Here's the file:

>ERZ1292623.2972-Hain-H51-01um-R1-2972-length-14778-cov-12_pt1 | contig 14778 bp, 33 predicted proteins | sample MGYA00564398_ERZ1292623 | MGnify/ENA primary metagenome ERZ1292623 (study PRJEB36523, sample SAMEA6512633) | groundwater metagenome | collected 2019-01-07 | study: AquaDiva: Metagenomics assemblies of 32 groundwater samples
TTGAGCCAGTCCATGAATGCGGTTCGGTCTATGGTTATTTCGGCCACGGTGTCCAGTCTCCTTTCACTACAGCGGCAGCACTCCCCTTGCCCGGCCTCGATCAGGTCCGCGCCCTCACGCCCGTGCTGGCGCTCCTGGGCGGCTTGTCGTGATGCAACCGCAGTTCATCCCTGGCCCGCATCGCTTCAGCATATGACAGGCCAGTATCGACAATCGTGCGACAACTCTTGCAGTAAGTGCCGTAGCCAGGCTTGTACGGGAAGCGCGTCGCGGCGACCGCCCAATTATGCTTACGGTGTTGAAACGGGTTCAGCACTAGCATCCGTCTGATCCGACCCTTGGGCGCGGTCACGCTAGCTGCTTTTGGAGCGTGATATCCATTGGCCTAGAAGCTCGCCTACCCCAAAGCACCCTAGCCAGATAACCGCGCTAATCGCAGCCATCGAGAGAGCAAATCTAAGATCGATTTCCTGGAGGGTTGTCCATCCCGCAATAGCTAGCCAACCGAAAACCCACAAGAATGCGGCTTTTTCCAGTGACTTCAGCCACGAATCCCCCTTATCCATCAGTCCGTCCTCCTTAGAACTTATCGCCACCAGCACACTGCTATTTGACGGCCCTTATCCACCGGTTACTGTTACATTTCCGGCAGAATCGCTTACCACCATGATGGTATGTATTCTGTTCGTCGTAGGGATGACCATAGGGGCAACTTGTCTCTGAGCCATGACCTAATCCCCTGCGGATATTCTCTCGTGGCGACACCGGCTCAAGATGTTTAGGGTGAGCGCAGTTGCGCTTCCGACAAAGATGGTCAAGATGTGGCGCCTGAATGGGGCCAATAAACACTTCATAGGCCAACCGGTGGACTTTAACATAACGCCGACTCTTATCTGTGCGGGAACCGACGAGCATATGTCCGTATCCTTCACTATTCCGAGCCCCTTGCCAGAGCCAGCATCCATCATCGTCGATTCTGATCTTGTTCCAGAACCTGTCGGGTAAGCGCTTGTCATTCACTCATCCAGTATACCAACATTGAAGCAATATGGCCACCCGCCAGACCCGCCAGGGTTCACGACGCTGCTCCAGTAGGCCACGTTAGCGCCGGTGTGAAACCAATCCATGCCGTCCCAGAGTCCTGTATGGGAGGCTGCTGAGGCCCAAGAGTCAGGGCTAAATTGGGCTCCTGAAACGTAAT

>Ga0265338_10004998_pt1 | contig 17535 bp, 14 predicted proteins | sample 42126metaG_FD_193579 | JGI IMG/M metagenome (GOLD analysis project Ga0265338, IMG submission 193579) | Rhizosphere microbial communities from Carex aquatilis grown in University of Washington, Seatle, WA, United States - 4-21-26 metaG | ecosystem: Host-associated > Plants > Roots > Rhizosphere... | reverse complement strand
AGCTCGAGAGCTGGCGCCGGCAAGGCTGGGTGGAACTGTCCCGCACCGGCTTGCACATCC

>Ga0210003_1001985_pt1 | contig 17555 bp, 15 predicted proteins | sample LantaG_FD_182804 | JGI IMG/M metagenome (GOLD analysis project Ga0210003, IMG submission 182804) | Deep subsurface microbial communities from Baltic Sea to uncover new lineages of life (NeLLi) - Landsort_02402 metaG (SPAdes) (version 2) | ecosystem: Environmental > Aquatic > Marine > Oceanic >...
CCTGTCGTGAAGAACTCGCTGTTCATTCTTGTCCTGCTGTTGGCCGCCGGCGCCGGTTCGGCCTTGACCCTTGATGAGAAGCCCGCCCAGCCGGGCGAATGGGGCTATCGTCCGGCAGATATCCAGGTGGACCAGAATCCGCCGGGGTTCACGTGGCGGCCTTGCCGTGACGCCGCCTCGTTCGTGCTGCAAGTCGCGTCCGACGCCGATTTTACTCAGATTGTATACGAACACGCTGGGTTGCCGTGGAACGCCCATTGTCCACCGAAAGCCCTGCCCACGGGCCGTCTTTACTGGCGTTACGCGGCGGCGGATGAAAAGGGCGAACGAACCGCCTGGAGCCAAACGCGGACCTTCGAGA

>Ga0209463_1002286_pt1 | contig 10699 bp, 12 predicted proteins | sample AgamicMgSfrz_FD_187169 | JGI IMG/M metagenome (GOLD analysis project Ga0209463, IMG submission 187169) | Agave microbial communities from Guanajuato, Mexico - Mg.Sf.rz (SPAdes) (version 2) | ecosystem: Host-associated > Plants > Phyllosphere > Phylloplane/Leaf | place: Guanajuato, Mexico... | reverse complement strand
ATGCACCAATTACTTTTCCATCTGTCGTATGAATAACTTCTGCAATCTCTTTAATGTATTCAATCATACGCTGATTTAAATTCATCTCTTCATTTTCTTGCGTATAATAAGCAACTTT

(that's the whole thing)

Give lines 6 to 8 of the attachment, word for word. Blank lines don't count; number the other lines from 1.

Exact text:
CCTGTCGTGAAGAACTCGCTGTTCATTCTTGTCCTGCTGTTGGCCGCCGGCGCCGGTTCGGCCTTGACCCTTGATGAGAAGCCCGCCCAGCCGGGCGAATGGGGCTATCGTCCGGCAGATATCCAGGTGGACCAGAATCCGCCGGGGTTCACGTGGCGGCCTTGCCGTGACGCCGCCTCGTTCGTGCTGCAAGTCGCGTCCGACGCCGATTTTACTCAGATTGTATACGAACACGCTGGGTTGCCGTGGAACGCCCATTGTCCACCGAAAGCCCTGCCCACGGGCCGTCTTTACTGGCGTTACGCGGCGGCGGATGAAAAGGGCGAACGAACCGCCTGGAGCCAAACGCGGACCTTCGAGA

>Ga0209463_1002286_pt1 | contig 10699 bp, 12 predicted proteins | sample AgamicMgSfrz_FD_187169 | JGI IMG/M metagenome (GOLD analysis project Ga0209463, IMG submission 187169) | Agave microbial communities from Guanajuato, Mexico - Mg.Sf.rz (SPAdes) (version 2) | ecosystem: Host-associated > Plants > Phyllosphere > Phylloplane/Leaf | place: Guanajuato, Mexico... | reverse complement strand
ATGCACCAATTACTTTTCCATCTGTCGTATGAATAACTTCTGCAATCTCTTTAATGTATTCAATCATACGCTGATTTAAATTCATCTCTTCATTTTCTTGCGTATAATAAGCAACTTT